Violence cannot be the answer. Anti-fascist must also mean anti-violence. History has proven that anti-fascists like Stalin and Chairman Mao have led to obsessive violence and caused huge losses of life against their own people. Is this what Marxists inspired Antifa aspires to be?
(Wall Street Journal) While Washington focuses on Iran-U.S. nuclear talks, the Islamic Republic is making a major but little-noticed strategic advance. Iran’s forces are quietly occupying more of Iraq in a way that could soon make its neighbor a de facto Shiite satellite of Tehran.
That’s the larger import of the dominant role Iran and its Shiite militia proxies are playing in the military offensive to take back territory from the Islamic State, or ISIS. The first battle is over the Sunni-majority city of Tikrit, and while the Iraqi army is playing a role, the dominant forces are Shiite militias supplied and coordinated from Iran. This includes the Badr Brigades that U.S. troops fought so hard to put down in Baghdad during the 2007 surge.
The Shiite militias are being organized under a new Iraqi government office led by Abu Mahdi Mohandes, an Iraqi with close ties to Iran. Mr. Mohandes is working closely with the most powerful military official in Iran and Iraq—the Iranian General Qasem Soleimani, the head of the Quds Force of the Revolutionary Guard Corps. Iran’s official news agency last week confirmed Western media reports that Gen. Soleimani is “supervising” the attack against Islamic State.
This is the same general who aided the insurgency against U.S. troops in Iraq. Quds Force operatives supplied the most advanced IEDs, which could penetrate armor and were the deadliest in Iraq. One former U.S. general who served in Iraq estimates that Iran was responsible for about one-third of U.S. casualties during the war, which would mean nearly 1,500 deaths.
Mr. Soleimani recently declared that Islamic State’s days in Iraq are “finished,” adding that Iran will lead the liberation of Tikrit, Mosul and then all of Anbar province. While this is a boast that seeks to diminish the role of other countries, especially the U.S., it reveals Iran’s ambitions and its desire to capitalize when Islamic State is pushed out of Anbar province.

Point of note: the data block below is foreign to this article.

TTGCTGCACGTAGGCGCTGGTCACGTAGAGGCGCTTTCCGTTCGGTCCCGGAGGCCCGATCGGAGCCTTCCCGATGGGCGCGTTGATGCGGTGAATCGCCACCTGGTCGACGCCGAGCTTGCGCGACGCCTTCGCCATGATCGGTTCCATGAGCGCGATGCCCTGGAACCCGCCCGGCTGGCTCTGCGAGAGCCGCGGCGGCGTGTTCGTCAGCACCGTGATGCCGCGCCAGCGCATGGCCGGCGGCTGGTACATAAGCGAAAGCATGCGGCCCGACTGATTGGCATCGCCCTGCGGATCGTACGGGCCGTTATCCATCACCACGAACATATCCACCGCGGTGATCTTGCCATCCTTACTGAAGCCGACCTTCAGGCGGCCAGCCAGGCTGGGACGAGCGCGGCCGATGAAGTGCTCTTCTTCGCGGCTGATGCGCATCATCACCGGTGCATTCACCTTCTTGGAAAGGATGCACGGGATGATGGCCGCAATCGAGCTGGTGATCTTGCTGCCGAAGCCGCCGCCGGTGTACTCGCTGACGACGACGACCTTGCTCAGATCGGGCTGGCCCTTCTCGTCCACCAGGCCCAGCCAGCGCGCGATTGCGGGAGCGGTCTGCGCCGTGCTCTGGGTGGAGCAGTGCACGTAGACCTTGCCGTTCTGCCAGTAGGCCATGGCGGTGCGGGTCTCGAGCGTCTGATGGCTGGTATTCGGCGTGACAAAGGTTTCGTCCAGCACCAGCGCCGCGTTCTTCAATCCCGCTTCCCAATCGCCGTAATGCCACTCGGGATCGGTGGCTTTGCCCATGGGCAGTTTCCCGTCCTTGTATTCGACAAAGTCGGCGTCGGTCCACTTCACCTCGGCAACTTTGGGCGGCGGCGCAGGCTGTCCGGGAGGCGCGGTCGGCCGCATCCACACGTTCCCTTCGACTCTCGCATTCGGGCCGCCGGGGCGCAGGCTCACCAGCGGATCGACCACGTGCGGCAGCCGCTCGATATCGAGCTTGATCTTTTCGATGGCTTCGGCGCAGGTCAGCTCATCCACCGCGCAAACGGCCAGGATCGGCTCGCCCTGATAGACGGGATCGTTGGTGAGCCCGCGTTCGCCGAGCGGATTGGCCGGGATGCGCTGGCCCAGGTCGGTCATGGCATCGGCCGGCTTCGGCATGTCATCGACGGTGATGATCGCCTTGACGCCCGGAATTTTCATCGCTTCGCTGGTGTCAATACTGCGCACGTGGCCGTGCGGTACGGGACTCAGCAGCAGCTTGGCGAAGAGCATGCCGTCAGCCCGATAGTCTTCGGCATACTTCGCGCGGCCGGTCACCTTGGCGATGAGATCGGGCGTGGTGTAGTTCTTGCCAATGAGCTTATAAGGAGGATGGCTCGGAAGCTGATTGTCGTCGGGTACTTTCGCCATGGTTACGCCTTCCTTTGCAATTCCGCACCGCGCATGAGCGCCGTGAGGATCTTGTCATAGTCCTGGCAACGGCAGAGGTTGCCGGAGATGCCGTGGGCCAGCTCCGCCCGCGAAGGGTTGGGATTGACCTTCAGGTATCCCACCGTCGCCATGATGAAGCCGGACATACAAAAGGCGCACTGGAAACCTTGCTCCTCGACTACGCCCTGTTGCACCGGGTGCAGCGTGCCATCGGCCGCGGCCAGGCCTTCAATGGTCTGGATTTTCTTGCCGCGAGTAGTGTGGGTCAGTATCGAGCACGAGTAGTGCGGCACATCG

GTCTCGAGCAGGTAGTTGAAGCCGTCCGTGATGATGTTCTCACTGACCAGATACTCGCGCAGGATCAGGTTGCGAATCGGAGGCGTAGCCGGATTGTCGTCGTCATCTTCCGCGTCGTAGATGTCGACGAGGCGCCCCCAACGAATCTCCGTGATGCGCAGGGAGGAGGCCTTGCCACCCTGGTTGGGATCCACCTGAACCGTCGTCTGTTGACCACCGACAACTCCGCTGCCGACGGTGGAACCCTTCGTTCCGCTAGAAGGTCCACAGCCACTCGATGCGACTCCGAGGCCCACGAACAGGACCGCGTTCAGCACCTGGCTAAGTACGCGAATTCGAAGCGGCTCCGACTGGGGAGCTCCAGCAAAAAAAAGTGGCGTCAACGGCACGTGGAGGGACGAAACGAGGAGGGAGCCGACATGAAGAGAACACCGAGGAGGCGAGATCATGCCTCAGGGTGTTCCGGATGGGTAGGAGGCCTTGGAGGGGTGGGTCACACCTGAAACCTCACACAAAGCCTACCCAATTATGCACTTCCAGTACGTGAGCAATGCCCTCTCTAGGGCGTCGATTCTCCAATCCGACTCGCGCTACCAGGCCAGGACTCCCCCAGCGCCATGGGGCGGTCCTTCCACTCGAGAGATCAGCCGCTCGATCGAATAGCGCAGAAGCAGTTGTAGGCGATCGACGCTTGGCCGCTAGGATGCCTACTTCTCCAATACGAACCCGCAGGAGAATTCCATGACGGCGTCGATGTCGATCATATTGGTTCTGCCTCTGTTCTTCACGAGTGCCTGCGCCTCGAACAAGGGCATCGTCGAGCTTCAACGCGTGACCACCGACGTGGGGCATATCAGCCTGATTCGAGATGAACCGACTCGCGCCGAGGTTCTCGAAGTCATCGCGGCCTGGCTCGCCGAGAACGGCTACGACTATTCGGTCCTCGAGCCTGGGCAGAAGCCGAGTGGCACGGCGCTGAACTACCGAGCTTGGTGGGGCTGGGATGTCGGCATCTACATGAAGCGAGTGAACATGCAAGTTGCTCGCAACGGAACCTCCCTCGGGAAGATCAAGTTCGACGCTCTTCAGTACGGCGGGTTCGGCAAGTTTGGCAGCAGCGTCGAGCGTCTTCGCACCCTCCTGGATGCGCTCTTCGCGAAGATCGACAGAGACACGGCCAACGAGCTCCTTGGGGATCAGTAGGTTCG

The irony is that critics long complained that the U.S.-led invasion of Iraq in 2003 created a strategic opening for Iran. But the 2007 surge defeated the Shiite militias and helped Sunni tribal sheikhs oust al Qaeda from Anbar. U.S. forces provided a rough balancing while they stayed in Iraq through 2011. But once they departed on President Obama’s orders, the Iraq government tilted again to Iran and against the Sunni minority.
Iran’s military surge is now possible because of the vacuum created by the failure of the U.S. to deploy ground troops or rally a coalition of forces from surrounding Sunni states to fight Islamic State…
The Sunni states in Turkey, Saudi Arabia, Egypt and the Gulf are watching all of this and may conclude that a new U.S.-Iran condominium threatens their interests. They will assess a U.S.-Iran nuclear deal in this context, making them all the more likely to seek their own nuclear deterrent. They may also be inclined to stoke another anti-Shiite insurgency in Syria and western Iraq.
All of this is one more consequence of America leading from behind. The best way to defeat Islamic State would be for the U.S. to assemble a coalition of Iraqis, Kurds and neighboring Sunni countries led by U.S. special forces that minimized the role of Iran. Such a Sunni force would first roll back ISIS from Iraq and then take on ISIS and the Assad government in Syria. The latter goal in particular would meet Turkey’s test for participating, but the Obama Administration has refused lest it upset Iran.
This from the Clarion Project:
IRAN’S RELATIONSHIP WITH AL-QAEDA
The Clinton, Bush and Obama Administrations all agreed that Iran supports Al-Qaeda terrorists, despite their ideological differences.
In February 2014, the Treasury Department sanctioned three IRGC officers and one IRGC associate for supporting the Taliban and involvement in attacks in Afghanistan. The U.S. government also blacklisted an operative of the Olimzhon Adkhamovich Sadikov, also known as Jafar al-Uzbeki, for assisting Al-Qaeda from Iranian territory.